Germany's struggling lender Deutsche Bank says it's making quicker progress in cutting costs and reshaping its business model. The bank's second-quarter profit also beat analyst estimates.
Germany's biggest lender Deutsche Bank said Wednesday a major restructuring under its new chief executive was in full swing, as it confirmed second-quarter profits that beat analysts' previous expectations.
Net profits reached €401 million ($468 million) on the back of €6.6 billion in revenue, in line with preliminary figures the lender released earlier this month.
Analysts surveyed by data company Factset had earlier forecast profits of around €120 million. But the result was still 14 percent lower than last year's second-quarter earnings of €466 million.
Christian Sewing took over from crisis firefighter John Cryan in April with promises of a far-reaching shakeup
"We accelerated the reshaping of our bank significantly and proved the resilience of our global business" between April and June, said CEO Christian Sewing, who took over from crisis firefighter John Cryan in April with promises of a far-reaching shakeup.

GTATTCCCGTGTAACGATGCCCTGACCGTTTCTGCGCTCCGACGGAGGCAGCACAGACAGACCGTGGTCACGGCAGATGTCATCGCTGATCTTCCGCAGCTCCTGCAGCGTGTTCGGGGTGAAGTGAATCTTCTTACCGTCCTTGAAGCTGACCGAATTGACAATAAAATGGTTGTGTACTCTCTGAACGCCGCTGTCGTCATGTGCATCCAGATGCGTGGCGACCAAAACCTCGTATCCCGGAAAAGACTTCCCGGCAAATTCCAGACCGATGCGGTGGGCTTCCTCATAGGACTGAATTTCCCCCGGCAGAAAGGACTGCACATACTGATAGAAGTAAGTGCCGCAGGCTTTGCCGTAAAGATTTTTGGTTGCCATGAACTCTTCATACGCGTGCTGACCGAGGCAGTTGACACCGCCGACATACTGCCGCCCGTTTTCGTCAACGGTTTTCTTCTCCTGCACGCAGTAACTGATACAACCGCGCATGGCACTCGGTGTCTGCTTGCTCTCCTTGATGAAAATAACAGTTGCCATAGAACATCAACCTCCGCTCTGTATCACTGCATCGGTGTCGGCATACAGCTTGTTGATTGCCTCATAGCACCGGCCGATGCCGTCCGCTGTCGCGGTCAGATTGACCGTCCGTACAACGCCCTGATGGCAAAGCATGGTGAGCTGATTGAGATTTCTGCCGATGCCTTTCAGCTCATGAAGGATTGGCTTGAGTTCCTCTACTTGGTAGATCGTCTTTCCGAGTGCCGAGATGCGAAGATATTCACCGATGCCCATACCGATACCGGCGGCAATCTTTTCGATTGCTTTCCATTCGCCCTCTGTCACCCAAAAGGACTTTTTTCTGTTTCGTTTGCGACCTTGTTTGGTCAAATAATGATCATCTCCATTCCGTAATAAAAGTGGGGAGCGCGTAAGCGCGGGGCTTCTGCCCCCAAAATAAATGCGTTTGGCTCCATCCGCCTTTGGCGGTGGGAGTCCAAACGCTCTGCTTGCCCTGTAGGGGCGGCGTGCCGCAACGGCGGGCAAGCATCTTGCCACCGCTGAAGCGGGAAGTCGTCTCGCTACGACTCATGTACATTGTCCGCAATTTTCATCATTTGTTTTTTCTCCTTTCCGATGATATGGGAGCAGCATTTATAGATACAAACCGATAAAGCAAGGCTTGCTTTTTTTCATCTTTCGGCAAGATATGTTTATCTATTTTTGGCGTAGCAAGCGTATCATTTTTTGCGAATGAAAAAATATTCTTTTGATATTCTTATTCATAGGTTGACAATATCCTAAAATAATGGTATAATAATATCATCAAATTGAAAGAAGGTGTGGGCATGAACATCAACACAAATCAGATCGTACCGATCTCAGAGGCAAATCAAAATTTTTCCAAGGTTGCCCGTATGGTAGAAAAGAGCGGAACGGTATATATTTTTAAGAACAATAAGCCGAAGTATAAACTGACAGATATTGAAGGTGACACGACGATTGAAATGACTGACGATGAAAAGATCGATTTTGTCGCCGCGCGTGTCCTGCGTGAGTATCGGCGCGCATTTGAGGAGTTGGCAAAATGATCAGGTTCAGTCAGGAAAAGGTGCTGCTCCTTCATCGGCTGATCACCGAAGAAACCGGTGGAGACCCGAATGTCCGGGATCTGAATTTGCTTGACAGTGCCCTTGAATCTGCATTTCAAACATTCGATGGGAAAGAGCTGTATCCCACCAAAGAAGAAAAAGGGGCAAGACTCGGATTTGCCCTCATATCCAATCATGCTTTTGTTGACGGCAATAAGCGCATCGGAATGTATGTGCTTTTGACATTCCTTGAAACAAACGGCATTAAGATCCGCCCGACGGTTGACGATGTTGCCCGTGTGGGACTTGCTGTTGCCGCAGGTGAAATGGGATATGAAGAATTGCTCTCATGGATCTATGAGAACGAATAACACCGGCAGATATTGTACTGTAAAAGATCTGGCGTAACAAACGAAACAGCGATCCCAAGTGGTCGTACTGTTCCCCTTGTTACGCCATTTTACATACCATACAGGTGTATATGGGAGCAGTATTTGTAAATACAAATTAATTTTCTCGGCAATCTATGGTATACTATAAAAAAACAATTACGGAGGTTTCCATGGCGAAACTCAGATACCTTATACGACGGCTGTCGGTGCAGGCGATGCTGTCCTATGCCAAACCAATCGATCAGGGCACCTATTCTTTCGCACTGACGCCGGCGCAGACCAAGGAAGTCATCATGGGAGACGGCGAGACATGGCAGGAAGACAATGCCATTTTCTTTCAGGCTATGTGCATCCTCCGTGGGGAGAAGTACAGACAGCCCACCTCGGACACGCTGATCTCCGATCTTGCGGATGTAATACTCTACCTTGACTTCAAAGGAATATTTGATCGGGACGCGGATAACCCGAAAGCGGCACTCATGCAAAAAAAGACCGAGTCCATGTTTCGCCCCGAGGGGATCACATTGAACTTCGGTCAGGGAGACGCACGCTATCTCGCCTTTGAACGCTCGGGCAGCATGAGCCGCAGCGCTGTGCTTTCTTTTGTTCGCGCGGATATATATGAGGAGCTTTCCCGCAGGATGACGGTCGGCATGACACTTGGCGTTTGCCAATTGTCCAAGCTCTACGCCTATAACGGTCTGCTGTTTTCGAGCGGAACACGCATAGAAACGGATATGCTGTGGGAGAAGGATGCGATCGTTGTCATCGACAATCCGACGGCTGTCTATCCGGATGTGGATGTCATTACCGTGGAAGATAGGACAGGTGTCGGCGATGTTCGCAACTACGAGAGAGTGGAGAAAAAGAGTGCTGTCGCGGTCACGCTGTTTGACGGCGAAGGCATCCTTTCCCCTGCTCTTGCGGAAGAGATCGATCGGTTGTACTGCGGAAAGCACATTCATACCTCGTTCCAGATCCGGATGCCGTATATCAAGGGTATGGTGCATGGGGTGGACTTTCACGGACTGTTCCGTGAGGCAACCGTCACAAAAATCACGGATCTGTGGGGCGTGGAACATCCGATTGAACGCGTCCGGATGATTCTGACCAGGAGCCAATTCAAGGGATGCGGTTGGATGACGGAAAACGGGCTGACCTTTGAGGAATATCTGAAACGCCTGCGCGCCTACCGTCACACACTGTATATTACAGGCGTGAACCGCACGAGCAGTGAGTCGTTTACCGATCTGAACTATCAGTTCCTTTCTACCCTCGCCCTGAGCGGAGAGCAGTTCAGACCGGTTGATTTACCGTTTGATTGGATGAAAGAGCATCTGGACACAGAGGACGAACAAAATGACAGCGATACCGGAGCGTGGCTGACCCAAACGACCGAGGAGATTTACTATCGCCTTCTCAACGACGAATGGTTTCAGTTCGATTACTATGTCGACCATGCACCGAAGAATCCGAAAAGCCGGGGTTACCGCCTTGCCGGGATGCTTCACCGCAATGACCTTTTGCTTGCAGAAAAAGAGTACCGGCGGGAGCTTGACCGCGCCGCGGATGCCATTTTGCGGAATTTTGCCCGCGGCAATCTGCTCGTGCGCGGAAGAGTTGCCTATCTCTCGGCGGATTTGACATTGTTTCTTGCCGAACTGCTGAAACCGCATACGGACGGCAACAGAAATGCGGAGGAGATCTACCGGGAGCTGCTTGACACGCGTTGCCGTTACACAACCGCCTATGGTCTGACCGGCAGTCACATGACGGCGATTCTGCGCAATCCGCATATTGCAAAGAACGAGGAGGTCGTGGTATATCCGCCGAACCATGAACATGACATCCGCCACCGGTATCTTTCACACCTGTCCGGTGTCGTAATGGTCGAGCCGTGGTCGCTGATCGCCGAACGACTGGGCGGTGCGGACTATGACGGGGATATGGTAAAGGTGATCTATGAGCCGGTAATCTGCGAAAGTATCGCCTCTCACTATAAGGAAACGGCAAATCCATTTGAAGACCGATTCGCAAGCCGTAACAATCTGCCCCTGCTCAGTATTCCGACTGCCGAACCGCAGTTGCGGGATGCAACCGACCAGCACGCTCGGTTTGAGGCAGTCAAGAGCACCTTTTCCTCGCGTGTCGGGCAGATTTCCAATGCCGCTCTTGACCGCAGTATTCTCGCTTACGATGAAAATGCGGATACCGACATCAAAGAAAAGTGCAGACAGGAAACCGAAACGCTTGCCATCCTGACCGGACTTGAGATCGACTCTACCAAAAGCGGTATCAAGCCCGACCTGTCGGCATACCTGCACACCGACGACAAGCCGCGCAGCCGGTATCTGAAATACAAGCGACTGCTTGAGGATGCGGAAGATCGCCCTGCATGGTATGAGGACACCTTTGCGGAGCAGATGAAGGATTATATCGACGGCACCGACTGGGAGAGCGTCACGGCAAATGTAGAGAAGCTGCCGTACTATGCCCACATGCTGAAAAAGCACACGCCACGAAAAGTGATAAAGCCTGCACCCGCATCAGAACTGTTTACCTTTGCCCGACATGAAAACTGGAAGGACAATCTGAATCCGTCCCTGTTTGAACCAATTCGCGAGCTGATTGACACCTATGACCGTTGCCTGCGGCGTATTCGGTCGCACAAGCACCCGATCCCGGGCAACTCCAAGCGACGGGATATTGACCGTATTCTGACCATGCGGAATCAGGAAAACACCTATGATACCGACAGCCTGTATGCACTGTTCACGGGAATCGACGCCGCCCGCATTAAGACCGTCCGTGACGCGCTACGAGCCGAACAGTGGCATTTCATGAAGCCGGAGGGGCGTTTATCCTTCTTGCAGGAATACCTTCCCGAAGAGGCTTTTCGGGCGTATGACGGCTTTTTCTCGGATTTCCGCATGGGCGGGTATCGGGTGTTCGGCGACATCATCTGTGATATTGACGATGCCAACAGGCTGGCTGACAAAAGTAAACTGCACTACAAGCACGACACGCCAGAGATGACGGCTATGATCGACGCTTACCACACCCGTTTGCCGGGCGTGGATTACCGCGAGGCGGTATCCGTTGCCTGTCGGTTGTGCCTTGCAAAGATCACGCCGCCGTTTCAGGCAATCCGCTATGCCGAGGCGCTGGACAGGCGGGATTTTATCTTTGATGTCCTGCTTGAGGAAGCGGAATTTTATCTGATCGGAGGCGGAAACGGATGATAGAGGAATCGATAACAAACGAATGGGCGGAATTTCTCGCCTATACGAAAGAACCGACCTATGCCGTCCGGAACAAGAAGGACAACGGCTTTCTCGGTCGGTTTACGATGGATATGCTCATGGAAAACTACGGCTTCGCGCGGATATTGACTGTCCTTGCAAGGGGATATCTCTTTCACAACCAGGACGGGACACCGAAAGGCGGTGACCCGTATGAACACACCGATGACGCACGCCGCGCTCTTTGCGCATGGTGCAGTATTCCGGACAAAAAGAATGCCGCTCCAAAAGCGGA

Scaling back ambitions
Deutsche highlighted some €239 million in costs for restructuring and employee severance — twice as much as the same quarter last year — as around 1,700 workers left.
The bank confirmed its target of fewer than 93,000 employees by year end and "well below" 90,000 by the end of 2019.
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Meanwhile, it finished the integration of subsidiary Postbank into its retail banking division in May.
In recent years, the German lender has struggled with low profits and high costs, and with billions in charges for regulatory and legal violations. The bank agreed in late 2016 to pay $7.2 billion as part of a settlement with US authorities over its sales of bonds backed by mortgages to people with shaky credit.
Sewing has said the bank will cut personnel at its investment banking business — source both of high costs and volatile profits — and scale back its global ambitions to compete with American peers on Wall Street by focusing on European and German clients and cutting back on activities where it doesn't hold a market-leading position.
sri/tr (AFP, AP)